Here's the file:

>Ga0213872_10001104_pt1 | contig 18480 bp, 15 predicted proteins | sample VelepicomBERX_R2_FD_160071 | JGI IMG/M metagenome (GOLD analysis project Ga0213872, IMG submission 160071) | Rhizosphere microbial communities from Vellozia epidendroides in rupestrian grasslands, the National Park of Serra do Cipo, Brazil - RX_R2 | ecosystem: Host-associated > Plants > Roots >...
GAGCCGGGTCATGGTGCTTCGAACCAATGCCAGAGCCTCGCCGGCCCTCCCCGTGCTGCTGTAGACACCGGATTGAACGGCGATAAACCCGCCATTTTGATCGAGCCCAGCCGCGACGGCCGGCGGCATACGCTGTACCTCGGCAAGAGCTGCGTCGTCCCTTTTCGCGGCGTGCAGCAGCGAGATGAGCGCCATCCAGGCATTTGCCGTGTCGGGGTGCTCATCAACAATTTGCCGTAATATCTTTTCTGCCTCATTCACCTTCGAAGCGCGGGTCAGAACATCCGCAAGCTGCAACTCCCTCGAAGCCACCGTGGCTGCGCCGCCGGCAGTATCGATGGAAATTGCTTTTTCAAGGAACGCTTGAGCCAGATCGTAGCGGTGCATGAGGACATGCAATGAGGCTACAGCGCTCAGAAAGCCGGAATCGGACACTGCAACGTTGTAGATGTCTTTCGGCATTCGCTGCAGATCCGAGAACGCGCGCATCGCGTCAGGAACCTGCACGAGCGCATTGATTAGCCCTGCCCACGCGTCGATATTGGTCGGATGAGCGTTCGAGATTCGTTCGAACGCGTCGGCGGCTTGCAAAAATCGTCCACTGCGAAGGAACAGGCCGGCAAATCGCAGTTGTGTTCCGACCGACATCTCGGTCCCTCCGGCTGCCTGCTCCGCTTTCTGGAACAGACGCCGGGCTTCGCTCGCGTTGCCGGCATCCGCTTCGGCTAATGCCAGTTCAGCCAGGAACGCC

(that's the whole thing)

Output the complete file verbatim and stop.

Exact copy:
>Ga0213872_10001104_pt1 | contig 18480 bp, 15 predicted proteins | sample VelepicomBERX_R2_FD_160071 | JGI IMG/M metagenome (GOLD analysis project Ga0213872, IMG submission 160071) | Rhizosphere microbial communities from Vellozia epidendroides in rupestrian grasslands, the National Park of Serra do Cipo, Brazil - RX_R2 | ecosystem: Host-associated > Plants > Roots >...
GAGCCGGGTCATGGTGCTTCGAACCAATGCCAGAGCCTCGCCGGCCCTCCCCGTGCTGCTGTAGACACCGGATTGAACGGCGATAAACCCGCCATTTTGATCGAGCCCAGCCGCGACGGCCGGCGGCATACGCTGTACCTCGGCAAGAGCTGCGTCGTCCCTTTTCGCGGCGTGCAGCAGCGAGATGAGCGCCATCCAGGCATTTGCCGTGTCGGGGTGCTCATCAACAATTTGCCGTAATATCTTTTCTGCCTCATTCACCTTCGAAGCGCGGGTCAGAACATCCGCAAGCTGCAACTCCCTCGAAGCCACCGTGGCTGCGCCGCCGGCAGTATCGATGGAAATTGCTTTTTCAAGGAACGCTTGAGCCAGATCGTAGCGGTGCATGAGGACATGCAATGAGGCTACAGCGCTCAGAAAGCCGGAATCGGACACTGCAACGTTGTAGATGTCTTTCGGCATTCGCTGCAGATCCGAGAACGCGCGCATCGCGTCAGGAACCTGCACGAGCGCATTGATTAGCCCTGCCCACGCGTCGATATTGGTCGGATGAGCGTTCGAGATTCGTTCGAACGCGTCGGCGGCTTGCAAAAATCGTCCACTGCGAAGGAACAGGCCGGCAAATCGCAGTTGTGTTCCGACCGACATCTCGGTCCCTCCGGCTGCCTGCTCCGCTTTCTGGAACAGACGCCGGGCTTCGCTCGCGTTGCCGGCATCCGCTTCGGCTAATGCCAGTTCAGCCAGGAACGCC